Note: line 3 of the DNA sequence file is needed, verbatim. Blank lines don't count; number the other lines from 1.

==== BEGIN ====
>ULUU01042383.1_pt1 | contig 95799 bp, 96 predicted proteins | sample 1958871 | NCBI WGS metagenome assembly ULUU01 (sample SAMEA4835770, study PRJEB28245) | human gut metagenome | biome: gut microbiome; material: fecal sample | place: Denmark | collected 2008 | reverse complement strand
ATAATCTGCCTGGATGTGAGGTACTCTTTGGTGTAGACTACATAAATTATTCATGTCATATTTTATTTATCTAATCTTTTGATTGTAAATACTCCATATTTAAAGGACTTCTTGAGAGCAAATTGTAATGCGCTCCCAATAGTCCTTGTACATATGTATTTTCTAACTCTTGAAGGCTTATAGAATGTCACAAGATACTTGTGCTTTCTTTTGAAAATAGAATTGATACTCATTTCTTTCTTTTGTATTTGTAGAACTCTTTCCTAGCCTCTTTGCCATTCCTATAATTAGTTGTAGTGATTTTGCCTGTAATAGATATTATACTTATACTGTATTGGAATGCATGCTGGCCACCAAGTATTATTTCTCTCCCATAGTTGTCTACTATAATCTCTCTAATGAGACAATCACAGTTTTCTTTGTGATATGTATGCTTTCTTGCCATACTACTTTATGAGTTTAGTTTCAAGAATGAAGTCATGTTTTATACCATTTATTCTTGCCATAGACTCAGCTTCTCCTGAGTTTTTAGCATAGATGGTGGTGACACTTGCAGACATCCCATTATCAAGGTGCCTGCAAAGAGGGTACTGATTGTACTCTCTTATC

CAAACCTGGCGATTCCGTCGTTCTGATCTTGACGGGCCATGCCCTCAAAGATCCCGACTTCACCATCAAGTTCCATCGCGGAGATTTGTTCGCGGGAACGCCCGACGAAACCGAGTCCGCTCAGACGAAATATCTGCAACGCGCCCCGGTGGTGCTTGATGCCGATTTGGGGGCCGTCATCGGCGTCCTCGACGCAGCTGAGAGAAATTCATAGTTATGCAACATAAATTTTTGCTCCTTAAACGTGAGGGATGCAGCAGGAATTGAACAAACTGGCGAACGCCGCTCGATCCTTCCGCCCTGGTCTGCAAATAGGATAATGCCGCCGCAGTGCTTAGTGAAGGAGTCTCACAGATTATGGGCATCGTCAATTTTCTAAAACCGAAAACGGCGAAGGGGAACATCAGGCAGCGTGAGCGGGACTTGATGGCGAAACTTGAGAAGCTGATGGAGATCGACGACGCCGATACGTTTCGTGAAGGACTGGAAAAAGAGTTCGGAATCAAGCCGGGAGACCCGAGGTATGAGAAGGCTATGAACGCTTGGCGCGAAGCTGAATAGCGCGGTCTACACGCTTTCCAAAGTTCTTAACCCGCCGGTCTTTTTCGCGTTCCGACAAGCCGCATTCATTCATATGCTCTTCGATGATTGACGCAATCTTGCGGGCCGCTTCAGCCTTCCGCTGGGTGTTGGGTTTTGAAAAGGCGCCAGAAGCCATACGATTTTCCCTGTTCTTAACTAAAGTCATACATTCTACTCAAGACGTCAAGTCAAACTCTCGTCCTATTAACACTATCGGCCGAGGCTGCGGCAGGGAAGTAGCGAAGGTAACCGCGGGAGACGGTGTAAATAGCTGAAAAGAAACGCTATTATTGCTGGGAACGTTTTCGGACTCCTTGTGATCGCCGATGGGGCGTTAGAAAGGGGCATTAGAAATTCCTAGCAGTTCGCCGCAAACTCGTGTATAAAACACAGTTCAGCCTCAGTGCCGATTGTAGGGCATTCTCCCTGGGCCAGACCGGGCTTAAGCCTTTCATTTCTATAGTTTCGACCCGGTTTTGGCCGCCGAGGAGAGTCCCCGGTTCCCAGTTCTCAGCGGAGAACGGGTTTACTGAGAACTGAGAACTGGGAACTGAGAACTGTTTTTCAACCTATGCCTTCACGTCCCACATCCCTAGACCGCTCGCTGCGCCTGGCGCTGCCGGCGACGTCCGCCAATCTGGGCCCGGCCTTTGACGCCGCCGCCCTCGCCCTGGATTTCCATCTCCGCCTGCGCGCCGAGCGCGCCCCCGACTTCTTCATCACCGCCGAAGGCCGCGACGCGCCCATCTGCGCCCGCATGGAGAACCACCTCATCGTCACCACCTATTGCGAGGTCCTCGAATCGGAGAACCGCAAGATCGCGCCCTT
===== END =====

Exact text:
CAAACCTGGCGATTCCGTCGTTCTGATCTTGACGGGCCATGCCCTCAAAGATCCCGACTTCACCATCAAGTTCCATCGCGGAGATTTGTTCGCGGGAACGCCCGACGAAACCGAGTCCGCTCAGACGAAATATCTGCAACGCGCCCCGGTGGTGCTTGATGCCGATTTGGGGGCCGTCATCGGCGTCCTCGACGCAGCTGAGAGAAATTCATAGTTATGCAACATAAATTTTTGCTCCTTAAACGTGAGGGATGCAGCAGGAATTGAACAAACTGGCGAACGCCGCTCGATCCTTCCGCCCTGGTCTGCAAATAGGATAATGCCGCCGCAGTGCTTAGTGAAGGAGTCTCACAGATTATGGGCATCGTCAATTTTCTAAAACCGAAAACGGCGAAGGGGAACATCAGGCAGCGTGAGCGGGACTTGATGGCGAAACTTGAGAAGCTGATGGAGATCGACGACGCCGATACGTTTCGTGAAGGACTGGAAAAAGAGTTCGGAATCAAGCCGGGAGACCCGAGGTATGAGAAGGCTATGAACGCTTGGCGCGAAGCTGAATAGCGCGGTCTACACGCTTTCCAAAGTTCTTAACCCGCCGGTCTTTTTCGCGTTCCGACAAGCCGCATTCATTCATATGCTCTTCGATGATTGACGCAATCTTGCGGGCCGCTTCAGCCTTCCGCTGGGTGTTGGGTTTTGAAAAGGCGCCAGAAGCCATACGATTTTCCCTGTTCTTAACTAAAGTCATACATTCTACTCAAGACGTCAAGTCAAACTCTCGTCCTATTAACACTATCGGCCGAGGCTGCGGCAGGGAAGTAGCGAAGGTAACCGCGGGAGACGGTGTAAATAGCTGAAAAGAAACGCTATTATTGCTGGGAACGTTTTCGGACTCCTTGTGATCGCCGATGGGGCGTTAGAAAGGGGCATTAGAAATTCCTAGCAGTTCGCCGCAAACTCGTGTATAAAACACAGTTCAGCCTCAGTGCCGATTGTAGGGCATTCTCCCTGGGCCAGACCGGGCTTAAGCCTTTCATTTCTATAGTTTCGACCCGGTTTTGGCCGCCGAGGAGAGTCCCCGGTTCCCAGTTCTCAGCGGAGAACGGGTTTACTGAGAACTGAGAACTGGGAACTGAGAACTGTTTTTCAACCTATGCCTTCACGTCCCACATCCCTAGACCGCTCGCTGCGCCTGGCGCTGCCGGCGACGTCCGCCAATCTGGGCCCGGCCTTTGACGCCGCCGCCCTCGCCCTGGATTTCCATCTCCGCCTGCGCGCCGAGCGCGCCCCCGACTTCTTCATCACCGCCGAAGGCCGCGACGCGCCCATCTGCGCCCGCATGGAGAACCACCTCATCGTCACCACCTATTGCGAGGTCCTCGAATCGGAGAACCGCAAGATCGCGCCCTT